Interview: Sayan Bapa of Huun Huur Tu

Since forming their group in 1992, the members of Huun Huur Tu have been the primary musical ambassadors of Tuva, a small Russian republic in Central Asia known for a uniquely beautiful singing style. Khoomei, also known as throat-singing or overtone singing, allows vocalists to produce two, three, and sometimes four notes simultaneously. The effect can be haunting and unearthly, somewhere between Howlin’ Wolf’s guttural blues growl and the eerie sound of a theremin. A single throat-singer can be awe-inspiring, and as a quartet, Huun Huur Tu’s power is jaw-droppingly intense, especially live. Collectively, Huun Huur Tu’s four singers are masters of the several different styles of khoomei, including the ghostly, whistling sygyt and the earthquake rumble of kargyraa. Huun Huur Tu’s latest, Altai Sayan Tandy-Uula, adds Western touches like keyboards and clarinet, but mostly continues the group’s penchant for traditional Tuvan sounds. Earlier discs worth exploring include 60 Horses In My Herd, The Orphan’s Lament, and a pair of concert CDs, Live 1 and Live 2. (For a different approach to blending Tuvan and Western music, check out ex-HHT singer Albert Kuvezin’s Yat-Kha, or the collaboration between San Francisco bluesman Paul Pena and Kongar-ol Ondar in the Oscar-nominated documentary Genghis Blues.) Huun Huur Tu’s current North American tour runs through February. The A.V. Club talked with founding member Sayan Bapa.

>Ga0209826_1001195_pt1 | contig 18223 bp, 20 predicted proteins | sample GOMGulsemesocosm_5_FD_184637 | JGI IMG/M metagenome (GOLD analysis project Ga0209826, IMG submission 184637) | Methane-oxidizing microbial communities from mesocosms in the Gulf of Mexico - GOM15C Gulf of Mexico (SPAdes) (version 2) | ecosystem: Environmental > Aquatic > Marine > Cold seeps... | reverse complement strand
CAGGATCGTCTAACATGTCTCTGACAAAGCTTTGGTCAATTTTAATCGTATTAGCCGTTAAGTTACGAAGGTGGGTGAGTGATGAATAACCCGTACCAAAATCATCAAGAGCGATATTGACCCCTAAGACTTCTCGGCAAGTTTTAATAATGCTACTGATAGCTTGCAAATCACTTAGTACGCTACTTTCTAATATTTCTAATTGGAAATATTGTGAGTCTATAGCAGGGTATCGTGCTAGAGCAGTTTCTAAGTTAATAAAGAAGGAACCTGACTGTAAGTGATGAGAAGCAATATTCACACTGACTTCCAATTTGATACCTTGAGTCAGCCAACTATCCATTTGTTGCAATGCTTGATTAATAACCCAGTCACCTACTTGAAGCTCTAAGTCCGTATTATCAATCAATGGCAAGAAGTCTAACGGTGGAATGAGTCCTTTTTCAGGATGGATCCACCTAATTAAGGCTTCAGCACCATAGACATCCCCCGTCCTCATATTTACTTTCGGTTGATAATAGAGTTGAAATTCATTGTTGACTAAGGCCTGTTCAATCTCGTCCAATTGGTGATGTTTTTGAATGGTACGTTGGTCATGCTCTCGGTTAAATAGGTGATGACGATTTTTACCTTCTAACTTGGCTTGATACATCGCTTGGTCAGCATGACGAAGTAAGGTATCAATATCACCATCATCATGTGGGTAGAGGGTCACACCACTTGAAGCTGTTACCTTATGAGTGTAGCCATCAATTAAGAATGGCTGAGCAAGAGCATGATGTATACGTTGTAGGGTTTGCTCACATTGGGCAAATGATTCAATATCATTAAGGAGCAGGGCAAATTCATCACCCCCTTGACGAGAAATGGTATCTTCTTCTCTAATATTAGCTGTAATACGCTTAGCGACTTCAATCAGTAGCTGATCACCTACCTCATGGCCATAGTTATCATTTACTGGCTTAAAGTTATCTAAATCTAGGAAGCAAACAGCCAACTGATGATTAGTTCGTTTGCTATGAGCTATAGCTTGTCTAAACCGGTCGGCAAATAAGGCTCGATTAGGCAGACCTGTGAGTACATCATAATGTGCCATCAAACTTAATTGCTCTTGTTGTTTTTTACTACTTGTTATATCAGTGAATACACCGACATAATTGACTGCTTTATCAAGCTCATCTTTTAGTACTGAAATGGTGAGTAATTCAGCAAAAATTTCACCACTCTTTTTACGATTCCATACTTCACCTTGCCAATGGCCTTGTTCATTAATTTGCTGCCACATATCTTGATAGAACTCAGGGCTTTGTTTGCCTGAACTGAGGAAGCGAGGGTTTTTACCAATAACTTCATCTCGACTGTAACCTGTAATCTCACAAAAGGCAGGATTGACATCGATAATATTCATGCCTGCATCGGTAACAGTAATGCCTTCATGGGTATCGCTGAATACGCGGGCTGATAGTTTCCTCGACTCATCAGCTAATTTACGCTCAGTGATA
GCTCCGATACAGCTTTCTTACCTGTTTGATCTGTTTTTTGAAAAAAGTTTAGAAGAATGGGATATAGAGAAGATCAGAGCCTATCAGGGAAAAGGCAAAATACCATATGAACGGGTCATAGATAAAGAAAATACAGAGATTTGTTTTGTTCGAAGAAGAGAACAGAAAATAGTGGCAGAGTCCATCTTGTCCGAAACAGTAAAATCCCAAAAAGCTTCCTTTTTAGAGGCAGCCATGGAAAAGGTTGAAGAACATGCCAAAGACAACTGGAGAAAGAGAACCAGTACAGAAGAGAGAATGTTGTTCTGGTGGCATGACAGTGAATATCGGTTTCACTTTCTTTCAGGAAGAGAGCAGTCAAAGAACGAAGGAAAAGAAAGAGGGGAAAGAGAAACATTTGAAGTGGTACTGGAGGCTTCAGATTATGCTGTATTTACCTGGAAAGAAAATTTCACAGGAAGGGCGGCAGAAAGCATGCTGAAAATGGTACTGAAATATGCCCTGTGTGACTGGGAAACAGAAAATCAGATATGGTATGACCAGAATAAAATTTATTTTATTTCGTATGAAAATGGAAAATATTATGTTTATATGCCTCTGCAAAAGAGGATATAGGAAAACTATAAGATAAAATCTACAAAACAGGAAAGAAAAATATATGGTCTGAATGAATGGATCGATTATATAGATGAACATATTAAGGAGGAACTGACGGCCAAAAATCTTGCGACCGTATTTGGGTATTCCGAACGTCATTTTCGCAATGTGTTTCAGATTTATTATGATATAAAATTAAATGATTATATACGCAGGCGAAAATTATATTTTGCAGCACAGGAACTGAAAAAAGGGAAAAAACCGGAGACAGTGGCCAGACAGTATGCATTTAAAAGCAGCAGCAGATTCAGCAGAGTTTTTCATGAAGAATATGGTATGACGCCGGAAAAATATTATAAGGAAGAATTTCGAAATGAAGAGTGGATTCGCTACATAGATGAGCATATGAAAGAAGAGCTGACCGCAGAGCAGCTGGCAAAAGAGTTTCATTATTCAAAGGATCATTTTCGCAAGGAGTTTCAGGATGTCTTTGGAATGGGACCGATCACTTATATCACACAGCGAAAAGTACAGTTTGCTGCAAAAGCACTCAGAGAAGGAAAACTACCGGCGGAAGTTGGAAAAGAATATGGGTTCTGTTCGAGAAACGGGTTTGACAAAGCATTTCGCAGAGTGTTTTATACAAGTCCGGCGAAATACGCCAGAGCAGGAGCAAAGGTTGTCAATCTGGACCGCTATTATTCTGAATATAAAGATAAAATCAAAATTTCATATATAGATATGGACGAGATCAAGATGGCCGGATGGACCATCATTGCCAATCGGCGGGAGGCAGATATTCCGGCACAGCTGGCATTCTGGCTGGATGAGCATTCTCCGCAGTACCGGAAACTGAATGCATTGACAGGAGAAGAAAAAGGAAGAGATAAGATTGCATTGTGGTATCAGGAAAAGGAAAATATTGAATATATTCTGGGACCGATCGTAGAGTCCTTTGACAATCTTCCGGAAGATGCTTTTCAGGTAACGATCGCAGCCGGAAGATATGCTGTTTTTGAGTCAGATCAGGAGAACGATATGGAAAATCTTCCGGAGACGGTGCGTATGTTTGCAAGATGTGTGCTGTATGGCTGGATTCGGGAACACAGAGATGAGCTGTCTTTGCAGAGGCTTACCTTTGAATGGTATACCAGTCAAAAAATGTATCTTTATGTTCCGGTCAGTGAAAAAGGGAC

Originally published Jan. 31, 2006 on Read the complete article.

Interview: Brian Wood & Ryan Kelly of Local

They say you can’t go home again, but Megan McKeenan will get a dozen tries at it in writer Brian Wood and artist Ryan Kelly’s compelling comic-book series Local, a 12-issue anthology following its fiercely independent heroine through an itinerant life across 12 years and 12 cities, mostly avoiding the megalopolises in favor of mid-size cities like Richmond, Virginia; Burlington, Vermont; and Austin, Texas. Wood is also writing two other comics, the post-apocalyptic New York tale DMZ and the forthcoming cyberpunk thriller Supermarket; Kelly draws Lucifer for DC/Vertigo and teaches illustration and comic art at the Minneapolis College of Art & Design. The series’ first issue is set in Portland, Oregon, home of Local’s publisher, Oni Press. The second issue, which came out last month, is set in Minneapolis in 1995, and features such local landmarks as The Wedge, Hum’s Liquor, and now-defunct record store Oar Folkjokeopus. The A.V. Club talked with Wood and Kelly about Local.

Originally published Jan. 18, 2006 on Read the complete article.

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